The Difference Between Powers of Attorney and Guardianships

What is the difference between Powers of Attorney and Guardianships?

As we age, decision-making about money or health care can get harder as physical or mental conditions change.  If a person loses the capacity to make big decisions, powers of attorney or guardianships provide different ways to plan for making important choices on a person’s behalf.  Understanding the differences between them can help make sure a senior or disabled person and their property are well taken care of as they get older or become unable to make decisions for themselves.

What is a Power of Attorney?

A power of attorney (POA) is a written document that authorizes another person to act in an individual’s place. The individual must have legal capacity when they sign the POA – they must be able to understand that they are giving up the power to make certain decisions to someone else.  A durable POA permits another person to act for an individual even if the individual loses that ability to understand the purpose of the POA after signing the document.  Durable POAs can be used to permit a trusted person to make decisions about money or health care for an individual.  POAs should be drafted by a lawyer familiar with the law of POAs to make sure they are valid where the individual lives.

What is a Guardianship?

In a guardianship, a person is appointed by the court to make personal decisions for another individual. When a guardian is chosen, the disabled/incapacitated individual becomes a “ward” of that person and loses many of their rights. For this reason, a guardianship should be a last resort reserved for cases where individuals did not get a durable power of attorney when they were able to.   A guardian can be appointed only after the court finds that the individual is incapacitated based on evidence.  Any person who meets the requirements can be appointed a guardian.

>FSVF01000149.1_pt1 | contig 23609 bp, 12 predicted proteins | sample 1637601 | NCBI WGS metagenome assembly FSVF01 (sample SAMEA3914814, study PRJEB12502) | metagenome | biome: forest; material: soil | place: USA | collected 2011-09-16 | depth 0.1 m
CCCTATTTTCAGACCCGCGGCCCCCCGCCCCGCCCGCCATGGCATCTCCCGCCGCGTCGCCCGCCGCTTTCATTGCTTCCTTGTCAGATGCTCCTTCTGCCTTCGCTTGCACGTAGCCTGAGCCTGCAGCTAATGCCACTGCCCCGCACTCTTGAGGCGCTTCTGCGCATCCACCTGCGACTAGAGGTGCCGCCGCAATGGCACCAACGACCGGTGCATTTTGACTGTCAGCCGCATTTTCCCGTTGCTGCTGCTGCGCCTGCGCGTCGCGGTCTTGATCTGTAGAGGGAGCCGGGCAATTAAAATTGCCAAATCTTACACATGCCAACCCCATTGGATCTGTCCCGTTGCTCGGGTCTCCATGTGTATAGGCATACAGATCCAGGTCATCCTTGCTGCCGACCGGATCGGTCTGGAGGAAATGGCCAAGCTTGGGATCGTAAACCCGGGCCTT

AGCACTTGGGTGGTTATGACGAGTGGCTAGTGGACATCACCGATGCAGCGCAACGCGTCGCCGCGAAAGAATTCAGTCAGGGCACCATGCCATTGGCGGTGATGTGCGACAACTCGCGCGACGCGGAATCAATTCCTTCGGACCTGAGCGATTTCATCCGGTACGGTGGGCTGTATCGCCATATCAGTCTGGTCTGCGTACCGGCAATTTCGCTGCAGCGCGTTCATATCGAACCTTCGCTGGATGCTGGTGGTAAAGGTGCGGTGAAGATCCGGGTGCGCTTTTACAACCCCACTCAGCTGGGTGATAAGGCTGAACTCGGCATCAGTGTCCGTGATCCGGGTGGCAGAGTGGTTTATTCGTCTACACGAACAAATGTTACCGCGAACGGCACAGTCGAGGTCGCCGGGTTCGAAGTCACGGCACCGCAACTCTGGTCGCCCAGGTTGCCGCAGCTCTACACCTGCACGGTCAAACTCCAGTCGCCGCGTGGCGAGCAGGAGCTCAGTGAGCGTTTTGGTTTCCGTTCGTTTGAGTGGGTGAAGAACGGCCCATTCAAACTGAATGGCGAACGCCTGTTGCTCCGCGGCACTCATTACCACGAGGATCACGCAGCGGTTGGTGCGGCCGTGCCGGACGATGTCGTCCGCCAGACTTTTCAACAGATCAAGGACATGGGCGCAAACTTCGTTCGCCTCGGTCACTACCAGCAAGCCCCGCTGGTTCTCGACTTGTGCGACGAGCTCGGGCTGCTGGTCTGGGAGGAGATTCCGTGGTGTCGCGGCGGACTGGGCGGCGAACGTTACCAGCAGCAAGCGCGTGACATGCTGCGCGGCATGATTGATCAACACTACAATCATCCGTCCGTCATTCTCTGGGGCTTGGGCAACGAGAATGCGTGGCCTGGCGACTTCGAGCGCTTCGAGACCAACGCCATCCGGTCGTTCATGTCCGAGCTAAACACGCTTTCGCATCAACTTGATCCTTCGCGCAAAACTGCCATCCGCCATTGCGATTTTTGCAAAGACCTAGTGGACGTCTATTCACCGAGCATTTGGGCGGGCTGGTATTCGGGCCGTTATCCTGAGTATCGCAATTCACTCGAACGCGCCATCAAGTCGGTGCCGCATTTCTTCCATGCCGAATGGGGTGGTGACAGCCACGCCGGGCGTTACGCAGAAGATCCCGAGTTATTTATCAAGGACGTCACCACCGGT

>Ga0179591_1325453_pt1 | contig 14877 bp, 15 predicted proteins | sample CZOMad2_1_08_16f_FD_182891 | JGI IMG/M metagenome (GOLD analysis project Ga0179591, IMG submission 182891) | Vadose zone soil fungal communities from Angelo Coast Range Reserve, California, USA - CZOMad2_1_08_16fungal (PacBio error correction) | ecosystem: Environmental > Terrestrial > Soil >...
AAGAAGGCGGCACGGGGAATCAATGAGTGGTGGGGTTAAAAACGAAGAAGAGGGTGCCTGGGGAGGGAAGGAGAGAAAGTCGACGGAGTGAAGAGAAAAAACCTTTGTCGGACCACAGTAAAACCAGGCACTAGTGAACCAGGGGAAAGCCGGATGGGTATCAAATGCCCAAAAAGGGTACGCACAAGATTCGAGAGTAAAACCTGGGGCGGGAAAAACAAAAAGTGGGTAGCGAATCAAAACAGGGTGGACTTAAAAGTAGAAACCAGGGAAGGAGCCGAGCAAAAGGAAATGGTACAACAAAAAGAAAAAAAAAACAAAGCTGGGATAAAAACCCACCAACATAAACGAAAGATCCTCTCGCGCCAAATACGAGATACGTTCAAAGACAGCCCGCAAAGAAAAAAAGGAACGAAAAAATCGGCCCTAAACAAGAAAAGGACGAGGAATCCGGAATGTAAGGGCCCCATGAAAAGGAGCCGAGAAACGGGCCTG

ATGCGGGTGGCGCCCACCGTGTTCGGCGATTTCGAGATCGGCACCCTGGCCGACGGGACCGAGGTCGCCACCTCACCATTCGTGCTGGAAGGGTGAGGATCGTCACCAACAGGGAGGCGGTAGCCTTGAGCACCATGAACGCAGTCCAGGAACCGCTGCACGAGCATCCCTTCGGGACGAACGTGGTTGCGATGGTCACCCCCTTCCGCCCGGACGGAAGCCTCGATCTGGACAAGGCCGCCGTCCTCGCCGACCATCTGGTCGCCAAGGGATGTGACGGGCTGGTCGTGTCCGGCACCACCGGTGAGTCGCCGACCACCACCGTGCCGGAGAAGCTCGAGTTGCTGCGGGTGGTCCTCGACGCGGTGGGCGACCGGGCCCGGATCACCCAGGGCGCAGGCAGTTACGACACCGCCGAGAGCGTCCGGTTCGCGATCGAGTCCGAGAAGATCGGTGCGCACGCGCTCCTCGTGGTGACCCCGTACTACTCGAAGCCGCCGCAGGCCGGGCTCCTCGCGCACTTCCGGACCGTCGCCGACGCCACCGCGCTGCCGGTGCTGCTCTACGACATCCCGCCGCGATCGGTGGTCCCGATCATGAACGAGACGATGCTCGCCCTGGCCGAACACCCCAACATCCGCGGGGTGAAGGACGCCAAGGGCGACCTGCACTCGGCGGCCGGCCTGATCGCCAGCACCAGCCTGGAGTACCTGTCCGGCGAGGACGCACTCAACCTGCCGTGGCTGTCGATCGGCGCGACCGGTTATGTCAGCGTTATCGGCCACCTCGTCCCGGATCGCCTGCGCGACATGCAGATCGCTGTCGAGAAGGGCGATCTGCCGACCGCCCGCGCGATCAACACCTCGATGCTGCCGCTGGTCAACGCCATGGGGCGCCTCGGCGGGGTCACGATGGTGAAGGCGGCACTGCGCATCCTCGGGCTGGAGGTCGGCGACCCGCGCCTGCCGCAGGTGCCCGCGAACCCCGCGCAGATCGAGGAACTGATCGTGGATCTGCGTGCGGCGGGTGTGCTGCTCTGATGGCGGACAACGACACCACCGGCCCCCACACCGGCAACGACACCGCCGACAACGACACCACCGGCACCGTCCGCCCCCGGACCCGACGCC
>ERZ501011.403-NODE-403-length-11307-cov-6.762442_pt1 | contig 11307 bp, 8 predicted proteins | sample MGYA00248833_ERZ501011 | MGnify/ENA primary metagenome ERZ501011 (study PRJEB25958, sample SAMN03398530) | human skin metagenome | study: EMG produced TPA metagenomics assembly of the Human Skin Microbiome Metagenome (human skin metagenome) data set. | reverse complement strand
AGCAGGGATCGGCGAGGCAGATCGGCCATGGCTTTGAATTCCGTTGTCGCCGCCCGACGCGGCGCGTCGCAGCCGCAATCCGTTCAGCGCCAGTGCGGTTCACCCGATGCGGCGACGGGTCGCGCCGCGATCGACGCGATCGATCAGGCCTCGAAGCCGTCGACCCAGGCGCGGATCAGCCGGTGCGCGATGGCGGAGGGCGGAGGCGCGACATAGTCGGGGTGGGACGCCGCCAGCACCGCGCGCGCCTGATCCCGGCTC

What is a Conservatorship?

A court may also appoint a conservator, who makes decisions related to the financial situation and property of the ward.   Any person who meets the requirements (including being able to be bonded) can be appointed a conservator.

How do I know whether a POA or a Guardianship is more suitable?

Whether a power of attorney or a guardianship is appropriate depends on the ability of the individual to understand and make decisions.   If an individual still has the ability to understand and make decisions, and has someone to appoint to help act for them, a durable POA is the right choice.  Durable POAs allow an individual to keep more decision-making power and should be obtained while the individual is still legally able to do so.  A guardianship places significant limits on an individual’s ability to act and decide for oneself and is only appropriate if the individual has already lost the ability to make and understand decisions.   Additionally, guardianships are more costly, time-consuming, and often take a greater emotional toll on the family.  In any situation, only a trusted, reliable person should be appointed to act under a durable POA or appointed as a guardian or conservator.

If you have a person in your life (especially a senior or a person with a disability) and they are interested in creating a power of attorney, or you are interested in filing for a guardianship or conservatorship for them, contact the Law Office of Sheri R. Abrams at (571) 328-5795.  For more information, visit:

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